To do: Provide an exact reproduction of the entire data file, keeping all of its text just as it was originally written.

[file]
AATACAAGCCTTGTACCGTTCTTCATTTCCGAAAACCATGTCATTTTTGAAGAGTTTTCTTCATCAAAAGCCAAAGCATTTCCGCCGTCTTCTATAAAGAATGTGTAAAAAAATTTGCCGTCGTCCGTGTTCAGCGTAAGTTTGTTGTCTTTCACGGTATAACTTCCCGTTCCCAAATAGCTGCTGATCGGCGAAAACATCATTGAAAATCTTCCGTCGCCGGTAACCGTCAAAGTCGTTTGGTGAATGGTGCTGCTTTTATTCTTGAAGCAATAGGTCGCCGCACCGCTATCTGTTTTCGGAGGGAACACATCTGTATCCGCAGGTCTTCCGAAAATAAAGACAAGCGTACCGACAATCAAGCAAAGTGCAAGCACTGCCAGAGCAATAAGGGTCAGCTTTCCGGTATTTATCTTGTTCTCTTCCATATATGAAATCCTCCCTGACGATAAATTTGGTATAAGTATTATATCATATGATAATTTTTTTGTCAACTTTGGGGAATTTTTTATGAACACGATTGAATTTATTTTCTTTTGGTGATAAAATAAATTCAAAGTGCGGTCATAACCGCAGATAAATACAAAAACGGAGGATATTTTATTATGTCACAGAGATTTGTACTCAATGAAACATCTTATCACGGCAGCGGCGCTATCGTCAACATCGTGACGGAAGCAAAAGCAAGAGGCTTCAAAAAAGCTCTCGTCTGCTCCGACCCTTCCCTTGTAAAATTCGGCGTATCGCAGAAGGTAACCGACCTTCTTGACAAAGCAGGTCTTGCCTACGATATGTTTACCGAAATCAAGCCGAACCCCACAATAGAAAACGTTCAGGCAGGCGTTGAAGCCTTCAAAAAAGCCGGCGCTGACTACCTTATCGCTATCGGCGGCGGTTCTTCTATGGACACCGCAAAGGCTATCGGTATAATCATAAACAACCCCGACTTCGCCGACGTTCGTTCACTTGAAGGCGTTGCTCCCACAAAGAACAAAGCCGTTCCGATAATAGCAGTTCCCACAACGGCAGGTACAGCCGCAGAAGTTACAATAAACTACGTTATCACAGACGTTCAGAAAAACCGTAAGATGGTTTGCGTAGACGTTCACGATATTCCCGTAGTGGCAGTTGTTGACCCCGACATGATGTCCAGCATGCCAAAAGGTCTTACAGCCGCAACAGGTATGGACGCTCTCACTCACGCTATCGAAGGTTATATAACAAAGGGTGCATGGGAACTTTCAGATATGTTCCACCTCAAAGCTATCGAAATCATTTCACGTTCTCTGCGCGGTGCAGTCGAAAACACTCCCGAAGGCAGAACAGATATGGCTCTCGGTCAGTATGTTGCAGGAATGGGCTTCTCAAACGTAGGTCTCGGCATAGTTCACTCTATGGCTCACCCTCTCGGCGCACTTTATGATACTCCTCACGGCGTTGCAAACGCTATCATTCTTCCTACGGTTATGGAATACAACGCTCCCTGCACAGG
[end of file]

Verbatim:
AATACAAGCCTTGTACCGTTCTTCATTTCCGAAAACCATGTCATTTTTGAAGAGTTTTCTTCATCAAAAGCCAAAGCATTTCCGCCGTCTTCTATAAAGAATGTGTAAAAAAATTTGCCGTCGTCCGTGTTCAGCGTAAGTTTGTTGTCTTTCACGGTATAACTTCCCGTTCCCAAATAGCTGCTGATCGGCGAAAACATCATTGAAAATCTTCCGTCGCCGGTAACCGTCAAAGTCGTTTGGTGAATGGTGCTGCTTTTATTCTTGAAGCAATAGGTCGCCGCACCGCTATCTGTTTTCGGAGGGAACACATCTGTATCCGCAGGTCTTCCGAAAATAAAGACAAGCGTACCGACAATCAAGCAAAGTGCAAGCACTGCCAGAGCAATAAGGGTCAGCTTTCCGGTATTTATCTTGTTCTCTTCCATATATGAAATCCTCCCTGACGATAAATTTGGTATAAGTATTATATCATATGATAATTTTTTTGTCAACTTTGGGGAATTTTTTATGAACACGATTGAATTTATTTTCTTTTGGTGATAAAATAAATTCAAAGTGCGGTCATAACCGCAGATAAATACAAAAACGGAGGATATTTTATTATGTCACAGAGATTTGTACTCAATGAAACATCTTATCACGGCAGCGGCGCTATCGTCAACATCGTGACGGAAGCAAAAGCAAGAGGCTTCAAAAAAGCTCTCGTCTGCTCCGACCCTTCCCTTGTAAAATTCGGCGTATCGCAGAAGGTAACCGACCTTCTTGACAAAGCAGGTCTTGCCTACGATATGTTTACCGAAATCAAGCCGAACCCCACAATAGAAAACGTTCAGGCAGGCGTTGAAGCCTTCAAAAAAGCCGGCGCTGACTACCTTATCGCTATCGGCGGCGGTTCTTCTATGGACACCGCAAAGGCTATCGGTATAATCATAAACAACCCCGACTTCGCCGACGTTCGTTCACTTGAAGGCGTTGCTCCCACAAAGAACAAAGCCGTTCCGATAATAGCAGTTCCCACAACGGCAGGTACAGCCGCAGAAGTTACAATAAACTACGTTATCACAGACGTTCAGAAAAACCGTAAGATGGTTTGCGTAGACGTTCACGATATTCCCGTAGTGGCAGTTGTTGACCCCGACATGATGTCCAGCATGCCAAAAGGTCTTACAGCCGCAACAGGTATGGACGCTCTCACTCACGCTATCGAAGGTTATATAACAAAGGGTGCATGGGAACTTTCAGATATGTTCCACCTCAAAGCTATCGAAATCATTTCACGTTCTCTGCGCGGTGCAGTCGAAAACACTCCCGAAGGCAGAACAGATATGGCTCTCGGTCAGTATGTTGCAGGAATGGGCTTCTCAAACGTAGGTCTCGGCATAGTTCACTCTATGGCTCACCCTCTCGGCGCACTTTATGATACTCCTCACGGCGTTGCAAACGCTATCATTCTTCCTACGGTTATGGAATACAACGCTCCCTGCACAGG